Background: With the increasing adoption of targeted prostate biopsies, it becomes important to understand the strengths and shortcomings of the techniques available for targeting suspicious lesions. Objective: To compare clinically significant prostate cancer (csPCa) detection rate with magnetic resonance imaging-transrectal ultrasound (MRI-TRUS) fusion versus in-bore biopsy in men with abnormal multiparametric MRI (mpMRI). Design, setting, and participants: This single-center, retrospective analysis of prospectively generated data included all men with abnormal mpMRI and fusion or in-bore biopsy between May 2017 and April 2018. Grade group (GG) 2–5 cancers were considered csPCa. Outcome measurements and statistical analysis: Detection of csPCa was adjusted according to patient- and lesion-related characteristics using propensity score weighting. Secondary endpoints included the detection of clinically insignificant tumors and the rate of GG upgrade from biopsy to prostatectomy specimen. Analyses were performed at patient and lesion levels. Results and limitations: A total of 103 and 300 men were included in the in-bore and fusion cohorts, respectively. On a per-patient basis, in-bore biopsies detected a higher proportion of csPCa (61%, 63/103) than fusion plus systematic biopsies (47%, 141/300; adjusted odds ratio [OR]: 2.1, 95% confidence interval [CI]: 1.6–2.8, p < 0.0001). In-bore biopsies also detected fewer (11%, 11/103) clinically insignificant cancers than fusion biopsies (18%, 53/300; OR: 0.5, 95% CI: 0.3–0.8, p = 0.001). Of those who had radical prostatectomy, GG upgrade after surgery was seen in 17% (4/24) of the men in the in-bore cohort and in 27% (22/82) of the men in the fusion cohort (p = 0.55). Conclusions: MRI-guided in-bore biopsies detected more clinically significant and fewer insignificant prostate cancers than MRI-TRUS fusion targeted biopsies. Further cost-utility and patient outcome analyses are needed. Patient summary: In-bore biopsies (where the patient is on the magnetic resonance imaging [MRI] scanner itself) detected more aggressive cancers and fewer indolent cancers than fusion (where software blends MRI and ultrasound images) biopsies. These findings may help patients and physicians choose the best biopsy approach.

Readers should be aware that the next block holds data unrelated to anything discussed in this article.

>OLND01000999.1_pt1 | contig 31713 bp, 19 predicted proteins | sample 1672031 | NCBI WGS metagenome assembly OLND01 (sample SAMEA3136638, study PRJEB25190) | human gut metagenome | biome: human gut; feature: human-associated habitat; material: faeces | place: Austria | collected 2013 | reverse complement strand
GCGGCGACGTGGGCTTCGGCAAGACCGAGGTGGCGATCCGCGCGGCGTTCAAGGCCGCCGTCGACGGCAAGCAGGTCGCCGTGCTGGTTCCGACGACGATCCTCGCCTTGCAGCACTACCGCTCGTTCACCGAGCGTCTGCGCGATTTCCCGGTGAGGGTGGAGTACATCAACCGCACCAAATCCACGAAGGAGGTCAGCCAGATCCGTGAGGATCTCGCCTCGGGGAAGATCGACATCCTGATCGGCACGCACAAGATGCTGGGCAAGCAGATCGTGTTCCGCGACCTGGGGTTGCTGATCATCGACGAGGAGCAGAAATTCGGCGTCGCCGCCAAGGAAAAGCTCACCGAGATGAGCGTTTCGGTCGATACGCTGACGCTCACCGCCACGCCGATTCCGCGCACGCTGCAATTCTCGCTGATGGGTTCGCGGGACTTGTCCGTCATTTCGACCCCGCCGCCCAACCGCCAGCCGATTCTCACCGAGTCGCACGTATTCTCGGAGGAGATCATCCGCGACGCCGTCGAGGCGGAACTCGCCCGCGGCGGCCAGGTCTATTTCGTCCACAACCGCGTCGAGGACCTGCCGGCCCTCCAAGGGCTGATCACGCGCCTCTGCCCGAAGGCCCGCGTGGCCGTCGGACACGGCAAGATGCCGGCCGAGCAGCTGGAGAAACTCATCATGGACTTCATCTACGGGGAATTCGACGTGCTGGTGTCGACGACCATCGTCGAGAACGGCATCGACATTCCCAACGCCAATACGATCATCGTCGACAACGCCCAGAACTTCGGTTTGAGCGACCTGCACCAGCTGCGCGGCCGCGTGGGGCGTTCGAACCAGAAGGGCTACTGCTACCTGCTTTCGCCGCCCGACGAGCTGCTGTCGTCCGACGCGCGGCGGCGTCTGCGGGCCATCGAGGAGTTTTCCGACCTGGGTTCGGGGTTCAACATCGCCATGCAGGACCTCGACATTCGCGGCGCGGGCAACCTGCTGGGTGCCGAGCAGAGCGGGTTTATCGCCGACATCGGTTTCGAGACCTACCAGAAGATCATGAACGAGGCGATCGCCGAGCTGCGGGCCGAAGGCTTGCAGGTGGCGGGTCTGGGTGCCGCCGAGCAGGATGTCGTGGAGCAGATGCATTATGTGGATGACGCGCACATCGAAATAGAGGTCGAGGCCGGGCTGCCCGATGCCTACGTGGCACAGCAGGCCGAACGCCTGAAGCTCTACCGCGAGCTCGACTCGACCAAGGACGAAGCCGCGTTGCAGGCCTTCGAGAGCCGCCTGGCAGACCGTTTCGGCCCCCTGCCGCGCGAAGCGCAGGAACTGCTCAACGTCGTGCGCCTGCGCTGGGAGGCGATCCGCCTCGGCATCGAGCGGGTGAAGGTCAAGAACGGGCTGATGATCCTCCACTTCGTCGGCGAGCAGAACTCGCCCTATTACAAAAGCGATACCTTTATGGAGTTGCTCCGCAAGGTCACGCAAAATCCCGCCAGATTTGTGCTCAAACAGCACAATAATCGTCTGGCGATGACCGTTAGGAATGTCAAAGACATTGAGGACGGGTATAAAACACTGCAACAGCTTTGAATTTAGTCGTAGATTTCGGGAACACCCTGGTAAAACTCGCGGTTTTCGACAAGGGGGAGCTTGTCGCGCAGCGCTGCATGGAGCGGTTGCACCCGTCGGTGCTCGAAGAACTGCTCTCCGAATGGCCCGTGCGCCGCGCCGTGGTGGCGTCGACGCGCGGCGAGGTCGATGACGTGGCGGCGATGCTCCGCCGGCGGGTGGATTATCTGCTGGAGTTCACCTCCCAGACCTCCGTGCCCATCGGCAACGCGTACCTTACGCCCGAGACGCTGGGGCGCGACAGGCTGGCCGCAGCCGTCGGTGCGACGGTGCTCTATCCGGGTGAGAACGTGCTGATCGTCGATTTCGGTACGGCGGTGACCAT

- Propensity score
- Prostate cancer
ASJC Scopus subject areas
- Radiology Nuclear Medicine and imaging